QB Harris bringing swagger back to Hurricanes
BLACKSBURG, Va. (AP) -- Jacory Harris is talking like he has it covered.
The Miami quarterback will lead his team into Lane Stadium on Saturday for a game against No. 21 Virginia Tech, and the stakes are already high for the longtime conference rivals.
The Hurricanes (2-2, 0-1 Atlantic Coast Conference) have lost two in a row against the Hokies (4-1, 0-1), and the loser will have a steep hill to climb to get back into the ACC race.
Harris is climbing the career passing lists at Miami and in the ACC. His 56 touchdown passes tie him with Houston's Matt Schaub and Atlanta's Matt Ryan for 13th in league history. He's not inclined to shy away from the importance of the matchup, even on the road.
"It's like playoff mentality. We can't lose this game," he said.
The one thing the Hokies have been able to count on this season has been their defense. It ranks fourth overall nationally, and second against the run. Virginia Tech leads to ACC with an average of three sacks per game, and has at least one interception in 12 straight games.
Harris, though, seems to be bringing that old swagger back for the Hurricanes. His six touchdown passes are twice as many as the Hokies have allowed this season, but Miami's pro-style passing offense still ranks dead last in the ACC, managing just 199.8 yards per game.
"There's some good players, pretty decent athletes," he said of the Hokies defense. "We've got to go out there and play our brand of football, beat them using the things we've learned."
A fast start to quiet the crowd wouldn't hurt the cause, either, said linebacker Jordan Futch, who will move into the starting lineup in place of the injured Ramon Buchanan.
"They do the turkey noise, fans rattle their keys, they make a lot of noise and they play Beamer Ball," he said of the rivals they once battled seemingly annually for Big East supremacy.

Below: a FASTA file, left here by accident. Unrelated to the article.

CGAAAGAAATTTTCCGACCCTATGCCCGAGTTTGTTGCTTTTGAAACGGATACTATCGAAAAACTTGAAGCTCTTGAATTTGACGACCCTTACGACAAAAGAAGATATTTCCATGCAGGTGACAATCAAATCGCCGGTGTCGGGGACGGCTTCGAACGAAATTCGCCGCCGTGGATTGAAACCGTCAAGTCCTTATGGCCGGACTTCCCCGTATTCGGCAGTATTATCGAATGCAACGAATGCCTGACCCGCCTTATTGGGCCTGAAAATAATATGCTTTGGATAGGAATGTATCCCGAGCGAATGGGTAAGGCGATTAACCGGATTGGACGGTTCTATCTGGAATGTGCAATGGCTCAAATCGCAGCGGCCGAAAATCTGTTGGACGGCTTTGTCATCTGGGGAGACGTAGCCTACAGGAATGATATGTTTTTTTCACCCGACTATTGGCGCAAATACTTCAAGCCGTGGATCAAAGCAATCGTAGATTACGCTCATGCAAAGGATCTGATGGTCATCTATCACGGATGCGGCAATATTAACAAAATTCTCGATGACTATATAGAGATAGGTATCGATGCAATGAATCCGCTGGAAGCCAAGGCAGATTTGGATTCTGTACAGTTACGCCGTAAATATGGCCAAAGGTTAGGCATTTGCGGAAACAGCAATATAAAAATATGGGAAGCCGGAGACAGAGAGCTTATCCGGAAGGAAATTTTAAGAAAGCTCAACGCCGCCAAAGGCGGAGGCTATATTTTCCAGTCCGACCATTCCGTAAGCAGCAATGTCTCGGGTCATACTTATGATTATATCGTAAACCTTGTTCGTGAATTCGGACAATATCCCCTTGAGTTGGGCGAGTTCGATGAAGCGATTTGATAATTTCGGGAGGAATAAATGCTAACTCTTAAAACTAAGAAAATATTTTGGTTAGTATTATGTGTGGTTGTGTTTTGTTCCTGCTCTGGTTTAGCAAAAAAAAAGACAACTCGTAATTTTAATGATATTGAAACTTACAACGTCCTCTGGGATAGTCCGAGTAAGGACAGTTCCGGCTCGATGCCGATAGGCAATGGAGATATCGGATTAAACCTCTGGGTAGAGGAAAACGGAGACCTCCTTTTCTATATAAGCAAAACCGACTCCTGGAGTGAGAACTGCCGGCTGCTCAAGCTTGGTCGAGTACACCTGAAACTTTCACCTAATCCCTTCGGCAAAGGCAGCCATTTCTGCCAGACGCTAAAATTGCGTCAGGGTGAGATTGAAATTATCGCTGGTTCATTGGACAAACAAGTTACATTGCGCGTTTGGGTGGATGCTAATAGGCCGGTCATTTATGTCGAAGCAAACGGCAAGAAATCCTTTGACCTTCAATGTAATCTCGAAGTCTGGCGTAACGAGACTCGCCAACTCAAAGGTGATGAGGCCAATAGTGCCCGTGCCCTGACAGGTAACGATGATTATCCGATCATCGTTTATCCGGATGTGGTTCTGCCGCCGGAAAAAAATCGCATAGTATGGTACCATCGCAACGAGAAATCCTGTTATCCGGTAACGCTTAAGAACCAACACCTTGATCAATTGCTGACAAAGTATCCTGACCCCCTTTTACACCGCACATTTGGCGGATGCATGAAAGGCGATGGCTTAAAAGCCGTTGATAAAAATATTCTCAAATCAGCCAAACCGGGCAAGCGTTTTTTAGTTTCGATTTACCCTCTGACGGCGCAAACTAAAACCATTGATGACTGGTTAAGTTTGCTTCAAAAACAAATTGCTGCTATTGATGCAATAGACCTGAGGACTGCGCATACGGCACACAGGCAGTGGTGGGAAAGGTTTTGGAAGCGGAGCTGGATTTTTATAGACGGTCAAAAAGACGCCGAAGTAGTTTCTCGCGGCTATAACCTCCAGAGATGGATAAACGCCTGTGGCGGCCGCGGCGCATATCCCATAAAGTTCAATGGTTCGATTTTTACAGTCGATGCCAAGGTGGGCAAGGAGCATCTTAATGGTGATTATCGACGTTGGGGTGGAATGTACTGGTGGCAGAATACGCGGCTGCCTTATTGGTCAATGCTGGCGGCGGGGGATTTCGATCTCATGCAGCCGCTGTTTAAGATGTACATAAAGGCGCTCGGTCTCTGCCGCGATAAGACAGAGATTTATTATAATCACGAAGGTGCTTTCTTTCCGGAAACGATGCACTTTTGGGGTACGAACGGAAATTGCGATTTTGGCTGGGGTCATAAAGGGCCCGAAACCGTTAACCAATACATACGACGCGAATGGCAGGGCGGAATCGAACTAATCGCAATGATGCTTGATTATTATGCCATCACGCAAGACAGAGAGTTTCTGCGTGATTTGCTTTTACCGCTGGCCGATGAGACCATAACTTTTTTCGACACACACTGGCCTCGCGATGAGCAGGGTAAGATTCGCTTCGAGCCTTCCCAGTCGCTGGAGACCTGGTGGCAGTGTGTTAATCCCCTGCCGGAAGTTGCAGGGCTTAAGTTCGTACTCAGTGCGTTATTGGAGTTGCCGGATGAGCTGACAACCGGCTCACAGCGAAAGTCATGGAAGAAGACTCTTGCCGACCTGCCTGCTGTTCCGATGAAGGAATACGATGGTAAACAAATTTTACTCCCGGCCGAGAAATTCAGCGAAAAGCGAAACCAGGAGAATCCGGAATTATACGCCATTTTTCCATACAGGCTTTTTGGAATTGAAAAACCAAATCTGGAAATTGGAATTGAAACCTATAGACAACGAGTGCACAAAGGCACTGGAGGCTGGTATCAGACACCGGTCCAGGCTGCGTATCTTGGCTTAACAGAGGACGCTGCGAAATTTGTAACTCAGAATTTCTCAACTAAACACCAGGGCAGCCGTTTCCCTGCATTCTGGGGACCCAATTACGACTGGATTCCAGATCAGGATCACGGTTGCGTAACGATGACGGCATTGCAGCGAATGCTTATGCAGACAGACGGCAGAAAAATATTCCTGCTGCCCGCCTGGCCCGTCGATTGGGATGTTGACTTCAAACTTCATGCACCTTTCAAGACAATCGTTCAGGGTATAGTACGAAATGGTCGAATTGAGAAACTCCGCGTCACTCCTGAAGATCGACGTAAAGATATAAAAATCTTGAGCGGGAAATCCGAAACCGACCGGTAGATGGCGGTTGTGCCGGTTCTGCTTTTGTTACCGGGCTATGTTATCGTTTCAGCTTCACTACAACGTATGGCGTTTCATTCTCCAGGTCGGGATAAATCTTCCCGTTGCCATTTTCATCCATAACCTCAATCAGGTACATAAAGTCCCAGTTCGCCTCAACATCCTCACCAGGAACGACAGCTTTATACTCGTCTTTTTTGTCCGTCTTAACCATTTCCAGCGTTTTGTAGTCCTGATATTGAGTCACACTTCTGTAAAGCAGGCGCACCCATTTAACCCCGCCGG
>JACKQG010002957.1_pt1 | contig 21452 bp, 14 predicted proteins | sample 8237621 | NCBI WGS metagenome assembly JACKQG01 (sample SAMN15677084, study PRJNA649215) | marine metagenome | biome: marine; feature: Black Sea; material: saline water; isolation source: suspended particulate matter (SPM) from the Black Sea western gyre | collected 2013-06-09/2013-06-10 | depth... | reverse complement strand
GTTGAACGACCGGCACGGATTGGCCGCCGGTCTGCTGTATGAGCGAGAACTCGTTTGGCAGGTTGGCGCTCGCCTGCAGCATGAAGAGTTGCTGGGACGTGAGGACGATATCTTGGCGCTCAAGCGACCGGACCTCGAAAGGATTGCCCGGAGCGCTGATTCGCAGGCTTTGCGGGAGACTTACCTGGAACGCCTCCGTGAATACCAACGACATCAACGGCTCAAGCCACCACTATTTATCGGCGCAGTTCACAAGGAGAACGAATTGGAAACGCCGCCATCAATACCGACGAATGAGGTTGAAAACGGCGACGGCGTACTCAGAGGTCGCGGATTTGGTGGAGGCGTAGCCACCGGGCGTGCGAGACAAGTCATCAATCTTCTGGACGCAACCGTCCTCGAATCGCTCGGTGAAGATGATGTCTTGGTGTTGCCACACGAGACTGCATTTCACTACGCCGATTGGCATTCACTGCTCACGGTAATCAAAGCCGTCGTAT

"So we've got to bring it -- 110 percent. They're going to slam you, they're going to throw a lot of nasty comments at you. You've got to take all the punches and keep rolling," he said.
The Hurricanes aren't the only ones coming into the game brimming with confidence.
Two years ago, the Hokies rattled Harris early with a sack that caused him to fumble, and he finished 9 for 25 for 150 yards with an interception as Virginia Tech rolled at home, 31-7.
Harris missed last season's game with a concussion.
Cornerback Jayron Hosley, who leads active players in the conference with 12 career interceptions, said he thinks Harris' comfort in the Miami offense sometimes betrays him.
"I think his mistakes come where he feels he knows it too much and he trusts his receivers to be there, and sometimes they're not always there," Hosley said this week. "He sometimes throws the ball a little blindly, he gets a little reckless sometimes when under pressure."
With three interceptions already this season and a goal of getting two more in each of the Hokies' remaining games, Hosley said facing a quarterback like Harris, who also has thrown 42 interceptions in his career, has him expecting the chance to have an impact on the game.
"You're going to be licking your chops, waiting on an opportunity to get a pick," he said.
While the Hokies defense seems ready, the offense remains a work in progress. Virginia Tech failed to score a touchdown at home for the first time since 1995 in last Saturday's 23-3 loss to No. 8 Clemson, and quarterback Logan Thomas said Miami's defense looks as strong as ever.
"We expect for the strongest Miami team that is possible to be out there on the field on Saturday. They're a great team, extremely athletic. I think they're a lot more disciplined underneath the coach that they have now, which will make it even tougher to beat them," he said.
With a shoulder that was sore earlier in the season now better, Thomas may be able to help soften the defense with some designed runs, and by throwing the ball downfield more often.
The Hokies also will rely on tailback David Wilson, who leads the ACC in rushing at 128 yards per game, and may actually hope their punting woes continue. Virginia Tech is last in the ACC with a 31.2-yard punting average, and has allowed negative return yardage as a result.
The Hurricanes' Travis Benjamin leads the league with a 21.2-yard punt return average.
(Copyright 2011 by The Associated Press. All Rights Reserved.)